Here comes Columbia University again (specifically Barnard College), where another Palestinian propagandist masquerading as a scholar is about to receive tenure:
Nadia Abu El-Haj, an assistant professor of anthropology at Barnard, is the author of “Facts on the Ground,” a 2001 book that questions archaeological claims regarding the ancient Jewish presence in Israel and argues that Israeli archaeologists legitimize the Jewish state’s “origin myth.”
An online petition against Abu El-Haj had garnered nearly 1,000 signatures as of Tuesday, the bulk of them from students and graduates of Barnard or Columbia University, its institutional parent.
The controversy over El-Haj threatens to raise questions anew about the integrity of Columbia’s scholarship on the Middle East, which first came under fire in 2004 with the release of a documentary film alleging university professors intimidated and embarrassed pro-Israel students who challenged them in class. A committee of inquiry subsequently found only one example of improper behavior, leading critics to call the report a whitewash. — JTA
“Facts on the Ground: Archaeological Practice and Territorial Self-Fashioning in Israeli Society” is Abu El-Haj’s only book. An anthropologist of Israeli society who doesn’t speak or read Hebrew and who knows little about archaeology, she nevertheless can deny such well-known facts as the existence of the Hasmonean and Davidic dynasties, as well as explain the psychological motivations of the Israeli archaeologists who have studied such things.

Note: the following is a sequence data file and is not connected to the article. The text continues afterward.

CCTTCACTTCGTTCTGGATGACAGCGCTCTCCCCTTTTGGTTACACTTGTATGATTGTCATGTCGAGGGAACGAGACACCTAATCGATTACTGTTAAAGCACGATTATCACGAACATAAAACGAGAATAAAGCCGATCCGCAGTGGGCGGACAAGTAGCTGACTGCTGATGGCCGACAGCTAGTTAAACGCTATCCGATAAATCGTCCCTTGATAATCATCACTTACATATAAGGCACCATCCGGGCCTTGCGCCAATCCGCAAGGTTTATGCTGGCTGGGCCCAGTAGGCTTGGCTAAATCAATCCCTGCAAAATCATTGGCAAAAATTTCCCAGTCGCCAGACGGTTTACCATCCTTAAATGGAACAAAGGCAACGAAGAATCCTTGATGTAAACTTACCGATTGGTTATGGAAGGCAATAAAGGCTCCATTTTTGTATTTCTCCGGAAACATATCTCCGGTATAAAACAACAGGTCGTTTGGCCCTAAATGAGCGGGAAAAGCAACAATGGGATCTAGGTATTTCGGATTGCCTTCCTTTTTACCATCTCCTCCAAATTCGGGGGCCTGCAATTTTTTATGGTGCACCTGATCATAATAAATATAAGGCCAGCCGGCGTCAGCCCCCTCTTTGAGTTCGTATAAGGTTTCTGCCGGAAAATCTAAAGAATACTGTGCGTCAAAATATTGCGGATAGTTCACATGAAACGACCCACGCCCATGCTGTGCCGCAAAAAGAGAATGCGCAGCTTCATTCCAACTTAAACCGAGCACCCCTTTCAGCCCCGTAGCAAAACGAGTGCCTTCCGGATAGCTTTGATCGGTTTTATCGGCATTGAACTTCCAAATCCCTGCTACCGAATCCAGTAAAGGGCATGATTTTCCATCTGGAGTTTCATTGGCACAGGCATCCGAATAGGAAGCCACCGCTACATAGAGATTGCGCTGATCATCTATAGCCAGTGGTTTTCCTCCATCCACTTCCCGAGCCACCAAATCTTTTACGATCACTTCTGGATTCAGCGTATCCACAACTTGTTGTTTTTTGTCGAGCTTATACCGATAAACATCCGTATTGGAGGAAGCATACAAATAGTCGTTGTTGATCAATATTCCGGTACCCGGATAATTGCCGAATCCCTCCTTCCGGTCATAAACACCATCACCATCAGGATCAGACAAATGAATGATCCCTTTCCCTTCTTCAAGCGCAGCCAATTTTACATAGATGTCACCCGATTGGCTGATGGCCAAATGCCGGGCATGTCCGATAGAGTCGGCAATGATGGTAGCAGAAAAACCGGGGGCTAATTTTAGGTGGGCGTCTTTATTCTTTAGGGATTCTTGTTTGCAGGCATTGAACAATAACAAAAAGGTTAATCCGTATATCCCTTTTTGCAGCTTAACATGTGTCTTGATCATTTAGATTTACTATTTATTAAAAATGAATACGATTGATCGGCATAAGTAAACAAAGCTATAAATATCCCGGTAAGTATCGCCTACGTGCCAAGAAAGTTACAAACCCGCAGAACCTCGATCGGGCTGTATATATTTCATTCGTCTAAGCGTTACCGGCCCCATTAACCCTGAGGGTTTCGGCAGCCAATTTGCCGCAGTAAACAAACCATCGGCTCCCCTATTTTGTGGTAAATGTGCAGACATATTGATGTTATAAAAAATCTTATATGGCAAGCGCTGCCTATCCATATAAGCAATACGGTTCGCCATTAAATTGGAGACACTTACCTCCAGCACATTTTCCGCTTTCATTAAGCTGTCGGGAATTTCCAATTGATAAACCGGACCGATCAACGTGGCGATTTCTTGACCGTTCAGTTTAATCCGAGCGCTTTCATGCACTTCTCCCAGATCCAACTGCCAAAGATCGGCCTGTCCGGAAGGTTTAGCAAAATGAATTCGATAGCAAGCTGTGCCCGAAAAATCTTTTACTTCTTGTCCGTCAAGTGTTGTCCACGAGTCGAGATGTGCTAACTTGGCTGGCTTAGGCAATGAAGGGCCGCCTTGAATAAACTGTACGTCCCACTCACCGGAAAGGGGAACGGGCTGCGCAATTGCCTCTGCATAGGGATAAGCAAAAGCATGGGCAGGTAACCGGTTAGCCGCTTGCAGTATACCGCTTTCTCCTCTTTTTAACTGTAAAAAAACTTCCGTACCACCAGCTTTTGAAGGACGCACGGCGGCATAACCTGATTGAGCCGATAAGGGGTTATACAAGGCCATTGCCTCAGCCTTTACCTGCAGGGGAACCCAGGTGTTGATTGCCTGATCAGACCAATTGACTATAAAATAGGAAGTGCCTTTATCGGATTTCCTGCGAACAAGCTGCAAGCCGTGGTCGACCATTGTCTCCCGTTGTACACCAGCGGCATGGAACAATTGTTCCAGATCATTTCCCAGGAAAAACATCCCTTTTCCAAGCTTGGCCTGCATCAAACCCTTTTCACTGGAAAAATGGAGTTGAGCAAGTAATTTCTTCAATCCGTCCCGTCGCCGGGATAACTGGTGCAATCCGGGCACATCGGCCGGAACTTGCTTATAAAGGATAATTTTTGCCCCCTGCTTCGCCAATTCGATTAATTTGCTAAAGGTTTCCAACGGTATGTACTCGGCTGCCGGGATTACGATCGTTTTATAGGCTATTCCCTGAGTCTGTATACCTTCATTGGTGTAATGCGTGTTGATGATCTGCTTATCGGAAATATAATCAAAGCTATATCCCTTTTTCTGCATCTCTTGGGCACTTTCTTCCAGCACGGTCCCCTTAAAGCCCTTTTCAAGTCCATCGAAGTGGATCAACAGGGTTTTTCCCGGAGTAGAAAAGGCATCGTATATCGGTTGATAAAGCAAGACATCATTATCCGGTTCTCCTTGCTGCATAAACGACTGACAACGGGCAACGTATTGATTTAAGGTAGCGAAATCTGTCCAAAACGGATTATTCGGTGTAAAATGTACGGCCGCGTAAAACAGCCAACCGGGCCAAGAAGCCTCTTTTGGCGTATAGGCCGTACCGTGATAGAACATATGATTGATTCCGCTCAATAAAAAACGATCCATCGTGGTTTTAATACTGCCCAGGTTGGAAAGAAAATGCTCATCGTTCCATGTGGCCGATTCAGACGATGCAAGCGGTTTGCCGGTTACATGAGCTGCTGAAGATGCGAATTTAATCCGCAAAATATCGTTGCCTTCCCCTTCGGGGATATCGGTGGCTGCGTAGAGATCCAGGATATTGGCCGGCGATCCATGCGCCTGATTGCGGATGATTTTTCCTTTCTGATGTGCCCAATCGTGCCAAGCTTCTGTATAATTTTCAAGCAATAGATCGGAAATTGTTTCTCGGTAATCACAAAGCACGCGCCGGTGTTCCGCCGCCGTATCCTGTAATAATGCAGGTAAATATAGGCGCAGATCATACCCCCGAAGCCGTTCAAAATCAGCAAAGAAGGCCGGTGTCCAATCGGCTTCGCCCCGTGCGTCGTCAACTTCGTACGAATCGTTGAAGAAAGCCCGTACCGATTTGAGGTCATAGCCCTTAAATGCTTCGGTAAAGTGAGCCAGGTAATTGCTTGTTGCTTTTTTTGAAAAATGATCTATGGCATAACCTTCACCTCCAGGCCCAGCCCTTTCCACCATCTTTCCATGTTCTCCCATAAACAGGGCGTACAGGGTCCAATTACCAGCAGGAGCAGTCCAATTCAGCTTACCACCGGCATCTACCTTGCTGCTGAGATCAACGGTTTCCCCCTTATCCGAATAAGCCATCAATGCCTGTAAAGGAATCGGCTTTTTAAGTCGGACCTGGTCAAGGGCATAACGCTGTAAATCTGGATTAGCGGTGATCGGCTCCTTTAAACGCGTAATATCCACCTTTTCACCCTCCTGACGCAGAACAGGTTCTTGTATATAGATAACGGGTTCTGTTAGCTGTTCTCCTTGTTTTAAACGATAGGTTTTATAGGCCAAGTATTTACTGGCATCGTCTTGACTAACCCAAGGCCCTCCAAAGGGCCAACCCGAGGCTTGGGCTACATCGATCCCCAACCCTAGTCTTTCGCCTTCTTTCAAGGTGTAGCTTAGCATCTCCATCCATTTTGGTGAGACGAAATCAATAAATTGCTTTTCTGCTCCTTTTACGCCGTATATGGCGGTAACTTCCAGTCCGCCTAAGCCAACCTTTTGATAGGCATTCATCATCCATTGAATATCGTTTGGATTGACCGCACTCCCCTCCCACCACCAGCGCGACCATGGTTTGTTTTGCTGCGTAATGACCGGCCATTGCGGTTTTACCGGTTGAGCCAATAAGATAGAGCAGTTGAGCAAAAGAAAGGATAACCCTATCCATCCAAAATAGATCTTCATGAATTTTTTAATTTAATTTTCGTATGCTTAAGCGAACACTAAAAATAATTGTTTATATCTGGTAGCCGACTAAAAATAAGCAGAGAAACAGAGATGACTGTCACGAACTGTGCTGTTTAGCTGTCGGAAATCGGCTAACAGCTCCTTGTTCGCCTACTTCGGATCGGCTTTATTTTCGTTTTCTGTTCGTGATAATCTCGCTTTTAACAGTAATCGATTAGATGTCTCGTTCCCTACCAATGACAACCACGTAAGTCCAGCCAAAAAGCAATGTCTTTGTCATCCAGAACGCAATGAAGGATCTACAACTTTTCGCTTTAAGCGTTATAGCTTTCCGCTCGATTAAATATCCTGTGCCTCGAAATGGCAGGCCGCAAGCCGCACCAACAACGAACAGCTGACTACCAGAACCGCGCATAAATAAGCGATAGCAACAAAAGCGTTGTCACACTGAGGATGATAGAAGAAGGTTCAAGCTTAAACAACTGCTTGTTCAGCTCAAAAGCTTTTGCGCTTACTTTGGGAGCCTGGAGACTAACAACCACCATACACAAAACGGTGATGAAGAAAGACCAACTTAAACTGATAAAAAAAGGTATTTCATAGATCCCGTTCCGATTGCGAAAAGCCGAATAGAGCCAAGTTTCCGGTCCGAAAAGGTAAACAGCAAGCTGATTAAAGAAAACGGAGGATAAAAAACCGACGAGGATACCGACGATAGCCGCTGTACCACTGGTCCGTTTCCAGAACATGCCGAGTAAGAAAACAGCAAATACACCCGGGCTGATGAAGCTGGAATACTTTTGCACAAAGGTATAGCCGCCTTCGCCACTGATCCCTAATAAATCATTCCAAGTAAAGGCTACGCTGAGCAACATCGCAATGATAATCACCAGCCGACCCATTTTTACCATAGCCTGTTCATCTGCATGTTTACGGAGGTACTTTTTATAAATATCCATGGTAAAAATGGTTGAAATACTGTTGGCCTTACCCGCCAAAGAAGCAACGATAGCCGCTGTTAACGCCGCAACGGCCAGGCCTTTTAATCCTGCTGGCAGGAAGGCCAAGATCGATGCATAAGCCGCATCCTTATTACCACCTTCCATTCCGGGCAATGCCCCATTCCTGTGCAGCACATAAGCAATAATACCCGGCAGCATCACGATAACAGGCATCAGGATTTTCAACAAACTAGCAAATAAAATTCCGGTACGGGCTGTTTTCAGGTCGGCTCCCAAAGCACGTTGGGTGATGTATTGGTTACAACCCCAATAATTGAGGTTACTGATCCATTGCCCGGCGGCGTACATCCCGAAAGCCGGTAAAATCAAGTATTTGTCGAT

The Solomonia blog has an article discussing the controversy in detail (“Who’s Coming Up For Tenure: Nadia Abu El-Haj“), including references and excerpts of reviews of the book. I want to quote one short passage from it — which, in my opinion, says it all — and then recommend that you read the whole article:
Abu El Haj’s scorn for evidence-based scholarship is explicit. In her own words, she writes within a scholarly tradition that “Reject(s) a positivist commitment to scientific methods…” Rather, her work is “rooted in… post structuralism, philosophical critiques of foundationalism, Marxism and critical theory… and developed in response to specific postcolonial political movements.”
Naturally, the discussion is turning into one of how Jews get what they want by applying pressure rather than one about Abu El-Haj’s scholarship or lack of it. But regarding the latter, here is a detailed review by historian and archaeologist David Meir-Levy, (also thanks to Solomonia).